Moving Image, a two-year-old video art fair in New York and London, announced a $10,000 award for one work at this year’s London edition. The winning video, handpicked by Tate Modern Film Curator Stuart Comey, will then make its way into the collection of the Tate Modern. Unlike most fairs, Moving Image lists all the works to be shown on their website, so we thought we’d come up with a few of our own predictions and advice for Mr. Comey. We don’t want him to spend nights wracking his brain over which artist to choose as the winner. He might not heed our advice, but here’s our top picks anyway.
Who would expect the Tate’s one-man jury to choose an emerging digital artist like Kate Steciw? She’s been making headway on art blogs for years, but that’s still on the outskirts of the museum world. At the fair, she will be showing her psychedelic, trancey video shapeshifter (2011) with Lower East Side gallery toomerlabdza. As much as I’d like to see her get the award, it would be a total surprise.
Peter Campus would be a surprise, too; he used to be a big deal in the 1970s, but it’s been years since he’s had a big solo show. He used to get name-dropped big time: way back when, Rosalind Krauss mentioned him in her 1976 essay “Video: The Aesthetics of Narcissism”. He already has works in the collections of major museums, and you’ve probably seen his work before, like at MoMA PS1’s The Talent Show. If Campus wins, it’ll be in recognition of his lifetime achievements, and if nothing else, it’ll show just how much his works have influenced an entire generation of younger digital artists. Looking at Three Transitions (1973), which shows layers upon layers of the artist wiping away his skin, setting himself on fire, or stepping through his own body, it’s hard not to find an equivalent in Photoshopped works by someone like Rollin Leonard.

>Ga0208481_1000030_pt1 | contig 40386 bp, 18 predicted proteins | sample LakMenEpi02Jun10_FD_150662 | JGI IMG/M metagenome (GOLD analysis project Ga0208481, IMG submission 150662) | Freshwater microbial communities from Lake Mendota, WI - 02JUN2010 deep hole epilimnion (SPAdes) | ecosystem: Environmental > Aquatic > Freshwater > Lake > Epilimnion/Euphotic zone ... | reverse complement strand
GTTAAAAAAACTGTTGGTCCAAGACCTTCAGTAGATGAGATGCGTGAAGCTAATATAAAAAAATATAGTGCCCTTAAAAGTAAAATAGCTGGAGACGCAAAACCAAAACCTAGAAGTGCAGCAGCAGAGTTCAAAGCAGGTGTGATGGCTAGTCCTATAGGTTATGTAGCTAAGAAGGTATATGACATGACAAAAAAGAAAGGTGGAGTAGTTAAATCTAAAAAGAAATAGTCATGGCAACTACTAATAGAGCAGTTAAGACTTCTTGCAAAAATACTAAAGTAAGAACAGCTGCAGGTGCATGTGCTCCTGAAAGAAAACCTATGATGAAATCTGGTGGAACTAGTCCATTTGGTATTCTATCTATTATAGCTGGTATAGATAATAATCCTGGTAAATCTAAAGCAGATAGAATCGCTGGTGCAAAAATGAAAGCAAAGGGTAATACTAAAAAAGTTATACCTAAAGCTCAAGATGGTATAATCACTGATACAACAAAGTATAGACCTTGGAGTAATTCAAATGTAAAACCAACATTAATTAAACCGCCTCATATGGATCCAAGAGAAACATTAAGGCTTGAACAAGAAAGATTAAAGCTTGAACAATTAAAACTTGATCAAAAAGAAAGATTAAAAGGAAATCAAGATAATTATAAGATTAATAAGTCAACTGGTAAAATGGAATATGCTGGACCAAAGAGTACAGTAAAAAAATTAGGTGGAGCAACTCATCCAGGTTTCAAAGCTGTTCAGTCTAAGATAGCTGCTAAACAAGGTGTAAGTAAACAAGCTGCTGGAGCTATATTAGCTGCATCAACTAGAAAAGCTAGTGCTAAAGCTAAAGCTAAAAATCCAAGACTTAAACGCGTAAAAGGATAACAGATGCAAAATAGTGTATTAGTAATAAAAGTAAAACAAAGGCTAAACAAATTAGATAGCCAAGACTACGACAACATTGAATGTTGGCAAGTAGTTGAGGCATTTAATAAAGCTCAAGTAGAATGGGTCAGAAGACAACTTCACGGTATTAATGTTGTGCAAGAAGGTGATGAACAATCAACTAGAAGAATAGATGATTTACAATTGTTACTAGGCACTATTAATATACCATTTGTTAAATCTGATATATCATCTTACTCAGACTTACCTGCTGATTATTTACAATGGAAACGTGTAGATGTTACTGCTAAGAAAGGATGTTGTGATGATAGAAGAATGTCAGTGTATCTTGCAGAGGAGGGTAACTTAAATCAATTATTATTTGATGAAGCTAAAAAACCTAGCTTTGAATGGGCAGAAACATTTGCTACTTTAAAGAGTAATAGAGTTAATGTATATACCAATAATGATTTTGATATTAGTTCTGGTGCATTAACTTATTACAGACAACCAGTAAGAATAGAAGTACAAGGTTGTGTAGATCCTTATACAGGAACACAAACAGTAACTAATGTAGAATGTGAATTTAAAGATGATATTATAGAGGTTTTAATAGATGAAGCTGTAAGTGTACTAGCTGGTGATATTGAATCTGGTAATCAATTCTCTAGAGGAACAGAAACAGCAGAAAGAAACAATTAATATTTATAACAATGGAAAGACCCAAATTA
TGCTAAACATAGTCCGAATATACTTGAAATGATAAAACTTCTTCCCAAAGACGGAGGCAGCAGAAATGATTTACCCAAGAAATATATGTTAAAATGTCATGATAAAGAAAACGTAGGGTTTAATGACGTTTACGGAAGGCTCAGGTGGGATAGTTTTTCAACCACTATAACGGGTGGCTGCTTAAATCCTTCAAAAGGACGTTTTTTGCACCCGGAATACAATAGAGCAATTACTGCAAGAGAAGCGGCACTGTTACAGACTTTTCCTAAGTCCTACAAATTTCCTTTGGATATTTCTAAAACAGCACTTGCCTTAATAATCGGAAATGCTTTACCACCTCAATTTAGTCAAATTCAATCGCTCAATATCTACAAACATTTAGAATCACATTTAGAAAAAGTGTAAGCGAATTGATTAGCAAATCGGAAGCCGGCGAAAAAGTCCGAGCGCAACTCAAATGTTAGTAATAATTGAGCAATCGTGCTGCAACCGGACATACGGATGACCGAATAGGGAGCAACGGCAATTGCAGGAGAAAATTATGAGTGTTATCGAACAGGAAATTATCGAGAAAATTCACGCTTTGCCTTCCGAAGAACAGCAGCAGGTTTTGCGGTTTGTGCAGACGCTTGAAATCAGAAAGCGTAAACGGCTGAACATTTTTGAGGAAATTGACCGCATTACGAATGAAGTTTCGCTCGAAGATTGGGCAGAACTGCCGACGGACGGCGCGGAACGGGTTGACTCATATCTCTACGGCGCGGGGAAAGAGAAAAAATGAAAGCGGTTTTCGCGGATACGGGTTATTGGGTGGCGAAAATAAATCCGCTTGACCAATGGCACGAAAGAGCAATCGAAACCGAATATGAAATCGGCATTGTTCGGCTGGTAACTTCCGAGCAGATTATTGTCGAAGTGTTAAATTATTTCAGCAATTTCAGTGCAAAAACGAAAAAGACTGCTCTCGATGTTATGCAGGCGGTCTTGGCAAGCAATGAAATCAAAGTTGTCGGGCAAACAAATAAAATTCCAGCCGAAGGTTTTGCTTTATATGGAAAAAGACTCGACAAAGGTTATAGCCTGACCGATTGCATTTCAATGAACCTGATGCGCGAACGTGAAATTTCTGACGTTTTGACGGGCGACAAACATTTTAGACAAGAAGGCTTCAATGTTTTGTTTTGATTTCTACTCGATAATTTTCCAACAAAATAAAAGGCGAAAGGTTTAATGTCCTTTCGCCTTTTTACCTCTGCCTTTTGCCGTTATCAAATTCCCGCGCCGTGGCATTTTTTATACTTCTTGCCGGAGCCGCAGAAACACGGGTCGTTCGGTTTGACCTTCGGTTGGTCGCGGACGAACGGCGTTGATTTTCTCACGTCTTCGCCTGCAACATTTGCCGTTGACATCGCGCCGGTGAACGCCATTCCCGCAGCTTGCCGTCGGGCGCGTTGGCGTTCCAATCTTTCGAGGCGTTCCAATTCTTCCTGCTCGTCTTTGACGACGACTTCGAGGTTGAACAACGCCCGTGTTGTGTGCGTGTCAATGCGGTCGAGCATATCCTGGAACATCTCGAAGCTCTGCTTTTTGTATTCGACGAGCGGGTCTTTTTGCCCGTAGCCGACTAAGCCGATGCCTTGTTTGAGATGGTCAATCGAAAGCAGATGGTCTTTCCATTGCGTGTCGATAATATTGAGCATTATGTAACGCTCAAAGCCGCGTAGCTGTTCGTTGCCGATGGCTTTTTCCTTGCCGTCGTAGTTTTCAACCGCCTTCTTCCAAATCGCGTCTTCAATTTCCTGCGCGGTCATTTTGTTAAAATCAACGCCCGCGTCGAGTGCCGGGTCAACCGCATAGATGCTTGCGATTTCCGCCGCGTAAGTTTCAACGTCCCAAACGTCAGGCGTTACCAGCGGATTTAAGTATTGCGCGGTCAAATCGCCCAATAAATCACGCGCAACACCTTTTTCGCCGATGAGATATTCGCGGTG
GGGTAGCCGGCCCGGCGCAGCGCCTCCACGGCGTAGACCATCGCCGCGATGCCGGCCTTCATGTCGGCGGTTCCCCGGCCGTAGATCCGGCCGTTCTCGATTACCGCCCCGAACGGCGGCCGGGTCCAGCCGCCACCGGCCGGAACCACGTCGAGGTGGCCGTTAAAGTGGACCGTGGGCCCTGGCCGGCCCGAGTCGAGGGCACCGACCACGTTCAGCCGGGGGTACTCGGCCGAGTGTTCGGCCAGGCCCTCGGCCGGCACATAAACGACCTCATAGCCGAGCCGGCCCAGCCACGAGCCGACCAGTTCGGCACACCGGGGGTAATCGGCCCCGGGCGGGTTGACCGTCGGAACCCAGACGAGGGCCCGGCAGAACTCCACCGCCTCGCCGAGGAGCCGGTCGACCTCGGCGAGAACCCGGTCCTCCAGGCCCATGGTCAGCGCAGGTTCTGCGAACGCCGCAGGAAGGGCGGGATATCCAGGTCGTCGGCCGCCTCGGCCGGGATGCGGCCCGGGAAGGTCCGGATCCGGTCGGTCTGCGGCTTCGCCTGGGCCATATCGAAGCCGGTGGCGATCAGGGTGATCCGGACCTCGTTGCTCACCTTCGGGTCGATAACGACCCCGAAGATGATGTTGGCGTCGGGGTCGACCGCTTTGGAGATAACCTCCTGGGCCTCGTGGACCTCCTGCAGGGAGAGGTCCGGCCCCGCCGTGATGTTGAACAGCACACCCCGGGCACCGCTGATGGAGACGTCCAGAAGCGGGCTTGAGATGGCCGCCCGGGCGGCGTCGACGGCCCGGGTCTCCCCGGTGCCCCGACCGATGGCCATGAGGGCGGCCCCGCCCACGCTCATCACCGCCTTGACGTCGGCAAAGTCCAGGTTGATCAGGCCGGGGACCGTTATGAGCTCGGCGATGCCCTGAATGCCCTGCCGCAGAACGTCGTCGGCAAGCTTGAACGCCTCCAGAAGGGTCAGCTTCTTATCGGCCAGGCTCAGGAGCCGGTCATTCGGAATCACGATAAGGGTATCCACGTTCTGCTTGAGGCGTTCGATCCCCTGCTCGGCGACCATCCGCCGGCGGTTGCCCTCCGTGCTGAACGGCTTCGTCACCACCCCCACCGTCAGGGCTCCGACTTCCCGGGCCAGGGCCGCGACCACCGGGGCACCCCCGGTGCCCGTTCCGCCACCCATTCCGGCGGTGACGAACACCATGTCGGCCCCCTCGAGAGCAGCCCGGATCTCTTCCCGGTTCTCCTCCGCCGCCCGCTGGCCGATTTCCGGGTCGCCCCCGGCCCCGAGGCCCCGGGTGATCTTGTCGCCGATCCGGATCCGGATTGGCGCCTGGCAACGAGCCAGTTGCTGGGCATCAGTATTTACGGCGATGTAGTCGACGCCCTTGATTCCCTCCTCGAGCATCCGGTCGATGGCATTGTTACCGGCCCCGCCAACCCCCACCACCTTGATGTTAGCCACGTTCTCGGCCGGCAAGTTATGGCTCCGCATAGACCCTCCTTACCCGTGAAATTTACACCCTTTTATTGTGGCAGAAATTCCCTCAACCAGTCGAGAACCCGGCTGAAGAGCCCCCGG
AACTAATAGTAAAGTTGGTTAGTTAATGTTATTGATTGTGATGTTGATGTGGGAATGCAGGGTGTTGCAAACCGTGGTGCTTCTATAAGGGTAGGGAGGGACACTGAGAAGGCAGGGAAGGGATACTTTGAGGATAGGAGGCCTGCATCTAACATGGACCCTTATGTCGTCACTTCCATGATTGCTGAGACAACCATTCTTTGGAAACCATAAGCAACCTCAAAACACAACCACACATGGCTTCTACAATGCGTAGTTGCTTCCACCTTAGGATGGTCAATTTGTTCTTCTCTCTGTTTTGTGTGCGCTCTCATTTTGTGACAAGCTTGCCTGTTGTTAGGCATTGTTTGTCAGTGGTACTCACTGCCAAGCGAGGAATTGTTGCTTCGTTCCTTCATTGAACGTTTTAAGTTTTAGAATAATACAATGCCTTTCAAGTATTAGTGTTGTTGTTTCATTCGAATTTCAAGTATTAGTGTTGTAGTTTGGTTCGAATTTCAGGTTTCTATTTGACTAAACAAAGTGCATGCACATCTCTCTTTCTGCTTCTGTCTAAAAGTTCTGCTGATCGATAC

Those two selections would be nice surprises, but I’d hedge my bets with Gary Hill. Already, Hill’s works have found homes in many museums across the globe, he’s shown at the Venice Biennale, and his multimedia installations have commanded prices as high as $140,000 at auction. He’s not the underdog in the very least, and while he might be a safe bet, the world has already seen plenty of Gary Hill.
Let’s hope the award goes to someone who needs a career boost, who, with a little extra publicity, can be well on their way to making and showing more work. It’ll be a good show of faith for Moving Image as it grows its own fair program in the future: they’ve already proved the unexpected, that an art fair can sell video.